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4.2 out of 5 stars
4.2 out of 5 stars
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on 29 September 2010
I wanted to love reading this book. However, it didn't quite live up to expectations.

It has clearly suffered from being written so long ago, as so many of the political circumstances described have changed hugely in the intervening years. Having read other reviews it's clear that, when it was first released, this was a pioneering attempt at examining the socio-political background of football.

Aside from the outdatedness, the writing style grates a little. So many passages begin with an 'exclusive interview' with a certain character. While it's impressive that the author has these connections, you begin to imagine that you are being told a story by the man in the local pub who claims he's friends with everyone 'off the telly.' As such, the regular "XXXX told me in the strictest confidence that..."-style passages become irritating. Conceited is perhaps the wrong word, but it's certainly getting that way.

Ultimately though, anyone with an interest in international football (club or country) will be able to appreciate and enjoy this book. If you find yourself lagging after the first chapter - stick with it, it gets better.
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on 2 April 2015
The title of the book doesn't cover the contents as well as the title of my short review does. Kuper has traveled to many countries in Europe (East and West), Africa, and America (North and South) and written a series of reports about the people he met there (occasionally they seem to be rather random characters) and discussed football and politics with. It has an interesting time-capsule element, reading it 20 years after it was written (i.e., it is quite dated).
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on 18 February 2001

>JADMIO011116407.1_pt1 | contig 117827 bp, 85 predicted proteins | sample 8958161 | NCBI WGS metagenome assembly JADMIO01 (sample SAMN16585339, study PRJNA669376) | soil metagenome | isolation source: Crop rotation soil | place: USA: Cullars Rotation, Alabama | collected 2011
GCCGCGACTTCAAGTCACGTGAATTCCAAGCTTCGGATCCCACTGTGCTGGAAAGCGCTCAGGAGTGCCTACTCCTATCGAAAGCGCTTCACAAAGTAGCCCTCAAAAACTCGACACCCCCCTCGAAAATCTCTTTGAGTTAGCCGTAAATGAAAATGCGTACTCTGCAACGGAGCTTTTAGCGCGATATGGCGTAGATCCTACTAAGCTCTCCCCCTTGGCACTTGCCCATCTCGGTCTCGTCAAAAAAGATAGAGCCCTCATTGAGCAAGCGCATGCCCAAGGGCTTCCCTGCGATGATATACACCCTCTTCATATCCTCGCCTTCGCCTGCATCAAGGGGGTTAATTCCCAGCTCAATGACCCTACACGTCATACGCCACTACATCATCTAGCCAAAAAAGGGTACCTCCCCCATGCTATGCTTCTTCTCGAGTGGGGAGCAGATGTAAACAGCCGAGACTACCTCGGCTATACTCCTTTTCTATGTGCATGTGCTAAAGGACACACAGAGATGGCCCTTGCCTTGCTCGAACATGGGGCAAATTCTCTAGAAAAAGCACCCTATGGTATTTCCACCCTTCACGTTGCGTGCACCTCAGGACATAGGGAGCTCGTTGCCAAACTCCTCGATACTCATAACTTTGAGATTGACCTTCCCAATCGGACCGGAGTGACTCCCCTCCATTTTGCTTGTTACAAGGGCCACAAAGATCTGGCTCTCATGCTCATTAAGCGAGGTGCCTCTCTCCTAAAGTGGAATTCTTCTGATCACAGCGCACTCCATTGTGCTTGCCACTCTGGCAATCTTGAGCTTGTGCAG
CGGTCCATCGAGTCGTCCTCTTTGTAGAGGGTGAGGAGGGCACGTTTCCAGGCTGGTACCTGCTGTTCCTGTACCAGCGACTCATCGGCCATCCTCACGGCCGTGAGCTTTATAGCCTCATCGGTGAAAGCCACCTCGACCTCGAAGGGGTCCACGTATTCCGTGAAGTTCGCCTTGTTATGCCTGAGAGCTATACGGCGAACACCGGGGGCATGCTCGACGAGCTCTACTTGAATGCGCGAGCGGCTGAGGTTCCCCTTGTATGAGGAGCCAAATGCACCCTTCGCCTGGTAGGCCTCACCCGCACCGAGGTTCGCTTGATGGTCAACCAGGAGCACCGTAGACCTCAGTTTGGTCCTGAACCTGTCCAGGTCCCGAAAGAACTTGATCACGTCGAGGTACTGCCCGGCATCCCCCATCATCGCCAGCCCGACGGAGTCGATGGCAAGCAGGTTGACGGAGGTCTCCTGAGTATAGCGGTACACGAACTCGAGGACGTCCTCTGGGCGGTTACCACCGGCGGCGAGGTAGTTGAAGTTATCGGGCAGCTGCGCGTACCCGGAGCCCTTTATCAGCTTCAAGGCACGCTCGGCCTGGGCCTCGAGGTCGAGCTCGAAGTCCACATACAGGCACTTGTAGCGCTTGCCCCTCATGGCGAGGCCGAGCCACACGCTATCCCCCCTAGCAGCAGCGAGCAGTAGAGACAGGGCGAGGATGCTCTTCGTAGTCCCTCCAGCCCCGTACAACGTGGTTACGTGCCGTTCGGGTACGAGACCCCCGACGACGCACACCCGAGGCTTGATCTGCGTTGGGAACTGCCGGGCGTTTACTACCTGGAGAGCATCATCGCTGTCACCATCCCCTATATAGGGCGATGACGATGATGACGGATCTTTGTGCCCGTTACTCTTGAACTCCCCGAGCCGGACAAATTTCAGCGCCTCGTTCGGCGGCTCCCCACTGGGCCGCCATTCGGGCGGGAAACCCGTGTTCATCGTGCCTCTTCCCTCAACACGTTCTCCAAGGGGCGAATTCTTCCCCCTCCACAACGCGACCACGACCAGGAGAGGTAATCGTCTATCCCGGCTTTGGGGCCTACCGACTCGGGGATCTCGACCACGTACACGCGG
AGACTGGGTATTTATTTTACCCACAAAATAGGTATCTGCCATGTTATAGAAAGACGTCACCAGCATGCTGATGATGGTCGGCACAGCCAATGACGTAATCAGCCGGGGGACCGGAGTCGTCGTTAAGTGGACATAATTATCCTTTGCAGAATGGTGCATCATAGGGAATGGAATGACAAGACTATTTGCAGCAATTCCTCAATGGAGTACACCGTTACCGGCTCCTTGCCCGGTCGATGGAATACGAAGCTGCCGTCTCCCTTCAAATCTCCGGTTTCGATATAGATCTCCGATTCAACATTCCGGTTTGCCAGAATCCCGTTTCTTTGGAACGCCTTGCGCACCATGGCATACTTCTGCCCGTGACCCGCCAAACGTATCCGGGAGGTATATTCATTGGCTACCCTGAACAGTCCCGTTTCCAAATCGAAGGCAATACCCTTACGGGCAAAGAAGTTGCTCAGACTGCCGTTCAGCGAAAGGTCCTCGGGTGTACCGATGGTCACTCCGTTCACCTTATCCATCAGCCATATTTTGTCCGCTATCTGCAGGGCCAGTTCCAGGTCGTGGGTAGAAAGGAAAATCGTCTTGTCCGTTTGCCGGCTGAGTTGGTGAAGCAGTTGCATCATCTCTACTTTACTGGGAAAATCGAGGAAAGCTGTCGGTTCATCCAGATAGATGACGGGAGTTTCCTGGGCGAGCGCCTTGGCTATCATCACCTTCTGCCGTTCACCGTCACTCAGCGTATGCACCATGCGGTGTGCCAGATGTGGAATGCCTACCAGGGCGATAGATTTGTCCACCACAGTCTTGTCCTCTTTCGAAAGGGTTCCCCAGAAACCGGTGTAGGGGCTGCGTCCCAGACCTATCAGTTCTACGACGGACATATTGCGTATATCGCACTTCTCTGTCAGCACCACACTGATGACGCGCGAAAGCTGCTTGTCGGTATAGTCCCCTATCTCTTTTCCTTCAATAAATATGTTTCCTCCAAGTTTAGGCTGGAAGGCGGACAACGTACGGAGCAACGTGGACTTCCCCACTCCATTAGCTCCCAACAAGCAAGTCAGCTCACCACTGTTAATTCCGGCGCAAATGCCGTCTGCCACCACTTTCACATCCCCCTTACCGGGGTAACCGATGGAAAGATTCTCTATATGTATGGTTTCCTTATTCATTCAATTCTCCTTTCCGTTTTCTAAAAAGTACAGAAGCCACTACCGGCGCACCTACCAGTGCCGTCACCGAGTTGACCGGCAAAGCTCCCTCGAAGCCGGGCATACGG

Simon Kuper astonishes me by the experience he gained traveling the world and viewing it through football. The stories of East Germany and Russia are right out of the spy world and secret football mafia. I will never think of the word "Dynamo" the same again. The story of Herrera and Italy was a unique insight into how the world's game changed on one man's tactics. This book goes right into the world of con men, dictatorship, tyranny, and business and shares how football is used as a vehicle to fulfill the agendas of corrupt men. I am still fuming at the injustice of the 1978 World Cup in Argentina and cannot believe that FIFA are not blameless in conspiring to further the evils of the world at large. I only wish they could make movies this good. I immediately thought, after reading this book, that they need to do more documantaries on the type of material covered here. It is eye-opening.
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on 25 August 2002
If the rating system allowed half stars, I would give this book three and a half, because overall I would recommend it (and three stars does not imply recommendation quality). At times the book is 5 star in Kuper's cultural insights on the game but unfortunately stoops to lows in the author's tendency towards a confusing writing style.
I feel I have to disagree with The Times's purportion that 'If you like football read it. If you don't like football read it.' Pay no attention to the latter - for the uninformed this book is only mildly interesting. However, I was compelled at times to read excerpts to my girlfriend, who may or may not have been interested, and a prime example of this is found on page 72, where the author quotes Luther Blissett (while at AC Milan) as having remarked; "No matter how much money you have got, you can't seem to get any Rice Crispies."
The confusion in the book is due to Kuper's vague initial aim, which is two-fold: (1) to discuss the relationship between politics and football around the world and (2) various cultural habits that suggest the ways different styles have come about. Perhaps he should have concentrated on the cultural explanations of style, as it becomes a little repetitive when we hear of presidents and leaders taking charge of their national team. Having said that the chapter, Argentina, campeon!, which discusses the corruption during the 1978 World Cup, is mindblowing. However, Kuper's argument in 'Gazza and the fall of Margaret Thatcher', where the author tries deperately hard to convince the reader of some weak comparisons between Gazza and John Major, fails miserably but is nonetheless very entertaining.